God bless you and greetings in the name of Jesus Christ who promised the Comforter would come (John 14:26).
Paul sent his beloved Tychicus and Onesimus to the Colossians (Colossians 4:7-8) so that they could know how the Colossians were doing and comfort the Colossians’ hearts. A few verses later he speaks of three other believers.
Aristarchus my fellowprisoner saluteth you, and Marcus, sister’s son to Barnabas, (touching whom ye received commandments: if he come unto you, receive him;) 11 And Jesus, which is called Justus, who are of the circumcision. These only are my fellowworkers unto the kingdom of God, which have been a comfort unto me.
Paul names three fellowworkers in the kingdom of God, which had been an amazing comfort unto to him. I expected the word for comfort to be paraklesis (like it was in verse 8), but when I checked it out it was parēgoria. This is it’s only use in the New Testament. It means “comfort,” “solace,” “relief,” and/or “consolation.” It is used of that which brings soothing relief, taking away unnecessary pain and discomfort. The English term paregoric, “soothing medication,” comes from this Greek word. It is common to rub a paregoric on the gums of teething infants, to bring soothing relief to irritated tissues.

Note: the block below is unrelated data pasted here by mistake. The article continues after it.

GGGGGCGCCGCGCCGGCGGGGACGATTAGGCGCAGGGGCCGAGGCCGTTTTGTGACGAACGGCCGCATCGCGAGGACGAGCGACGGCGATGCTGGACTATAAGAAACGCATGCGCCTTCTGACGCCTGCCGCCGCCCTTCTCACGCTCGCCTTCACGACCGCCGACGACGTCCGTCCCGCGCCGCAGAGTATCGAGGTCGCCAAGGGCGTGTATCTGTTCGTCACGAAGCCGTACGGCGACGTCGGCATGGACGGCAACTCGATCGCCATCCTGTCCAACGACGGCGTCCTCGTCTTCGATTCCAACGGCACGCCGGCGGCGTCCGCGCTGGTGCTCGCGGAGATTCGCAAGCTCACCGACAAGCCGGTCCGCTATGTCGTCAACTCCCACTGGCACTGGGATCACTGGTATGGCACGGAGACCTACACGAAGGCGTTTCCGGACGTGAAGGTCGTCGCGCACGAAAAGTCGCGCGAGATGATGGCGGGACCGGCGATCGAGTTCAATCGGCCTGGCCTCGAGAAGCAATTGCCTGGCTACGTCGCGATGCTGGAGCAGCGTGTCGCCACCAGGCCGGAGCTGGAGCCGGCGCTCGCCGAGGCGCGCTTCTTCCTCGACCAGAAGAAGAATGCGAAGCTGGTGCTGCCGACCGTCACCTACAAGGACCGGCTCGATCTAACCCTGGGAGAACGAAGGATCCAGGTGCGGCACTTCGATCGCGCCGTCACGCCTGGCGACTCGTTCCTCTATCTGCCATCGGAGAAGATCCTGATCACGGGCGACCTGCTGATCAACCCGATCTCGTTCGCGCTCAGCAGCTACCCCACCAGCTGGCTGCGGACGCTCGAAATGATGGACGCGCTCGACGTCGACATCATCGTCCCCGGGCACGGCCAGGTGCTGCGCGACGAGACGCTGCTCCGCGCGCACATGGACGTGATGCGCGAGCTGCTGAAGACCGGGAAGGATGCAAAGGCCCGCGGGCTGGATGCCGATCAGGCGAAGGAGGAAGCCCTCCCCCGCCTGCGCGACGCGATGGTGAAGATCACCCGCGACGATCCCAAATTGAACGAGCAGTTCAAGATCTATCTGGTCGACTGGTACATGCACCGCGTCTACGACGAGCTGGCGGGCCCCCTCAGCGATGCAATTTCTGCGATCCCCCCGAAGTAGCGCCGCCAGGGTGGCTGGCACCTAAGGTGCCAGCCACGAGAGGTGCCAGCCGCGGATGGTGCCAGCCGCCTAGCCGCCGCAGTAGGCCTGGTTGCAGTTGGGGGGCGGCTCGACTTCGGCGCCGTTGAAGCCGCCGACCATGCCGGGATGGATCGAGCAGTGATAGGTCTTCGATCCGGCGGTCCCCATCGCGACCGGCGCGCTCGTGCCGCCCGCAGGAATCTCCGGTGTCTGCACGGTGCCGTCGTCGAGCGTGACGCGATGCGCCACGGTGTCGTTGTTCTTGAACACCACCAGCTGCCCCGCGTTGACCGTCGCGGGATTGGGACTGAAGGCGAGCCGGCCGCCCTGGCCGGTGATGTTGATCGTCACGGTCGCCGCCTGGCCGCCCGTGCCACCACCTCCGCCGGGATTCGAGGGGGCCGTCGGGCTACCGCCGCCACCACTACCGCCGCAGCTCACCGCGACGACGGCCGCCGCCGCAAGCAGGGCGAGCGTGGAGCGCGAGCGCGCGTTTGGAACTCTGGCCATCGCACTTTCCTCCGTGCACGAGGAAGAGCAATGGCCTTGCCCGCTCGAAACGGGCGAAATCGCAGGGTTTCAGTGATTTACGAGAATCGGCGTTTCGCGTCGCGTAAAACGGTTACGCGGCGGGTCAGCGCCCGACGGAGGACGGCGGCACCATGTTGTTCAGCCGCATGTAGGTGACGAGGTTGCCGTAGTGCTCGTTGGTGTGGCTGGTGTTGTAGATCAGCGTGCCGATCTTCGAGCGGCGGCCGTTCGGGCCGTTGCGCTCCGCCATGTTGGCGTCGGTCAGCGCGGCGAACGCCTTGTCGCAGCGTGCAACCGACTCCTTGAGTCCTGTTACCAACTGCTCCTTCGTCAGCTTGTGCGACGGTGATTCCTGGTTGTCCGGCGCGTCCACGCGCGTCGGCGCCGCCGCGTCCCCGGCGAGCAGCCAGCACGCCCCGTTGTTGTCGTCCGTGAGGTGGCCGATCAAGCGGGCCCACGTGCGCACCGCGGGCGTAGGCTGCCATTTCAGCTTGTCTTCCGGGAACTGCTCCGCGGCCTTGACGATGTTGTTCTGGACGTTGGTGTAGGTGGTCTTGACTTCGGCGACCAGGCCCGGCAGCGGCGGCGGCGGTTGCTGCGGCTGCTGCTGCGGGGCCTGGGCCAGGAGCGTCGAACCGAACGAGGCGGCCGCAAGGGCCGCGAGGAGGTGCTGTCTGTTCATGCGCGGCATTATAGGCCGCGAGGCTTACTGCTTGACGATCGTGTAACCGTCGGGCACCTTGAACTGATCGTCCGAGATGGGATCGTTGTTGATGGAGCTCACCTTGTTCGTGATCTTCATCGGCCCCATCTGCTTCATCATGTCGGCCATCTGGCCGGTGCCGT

Paul is in prison chained to a Roman guard. Irritated and inconvenienced he finds comfort in the three men whom God in His mercy and grace sends to act as a “paregoric” to Paul. They soothe him. They calm him down and refresh him in spirit.
They are completely opposite of Job’s three friends. Job referred to them as miserable comforters (Job 16:2) because they added to his grief instead of relieving it. All six were dear friends, but Paul got the better deal. His friends were a healing balm in his time of need, Job’s were not.
How would our friends speak of us? In their times of trouble do we end up being a healing balm or their biggest burden? We can hurt, or we can heal. We can be part of the problem or part of the solution. Because we have holy spirit and the love of God has been shed abroad in our hearts (Romans 5:5), we can bring needed comfort to others.
God has also provided a paregoric to get us through our tough times. We can find it in each other.
II Corinthians 1:3-4:
Blessed be God, even the Father of our Lord Jesus Christ, the Father of mercies, and the God of all comfort; 4 Who comforteth us in all our tribulation, that we may be able to comfort them which are in any trouble, by the comfort wherewith we ourselves are comforted of God.
We all will experience tough times. Wouldn’t it be great to have paregoric friends to sooth us when they come? Let’s be that paregoric when our friends are in need. Why not? We’re God’s best and certainly God blessed.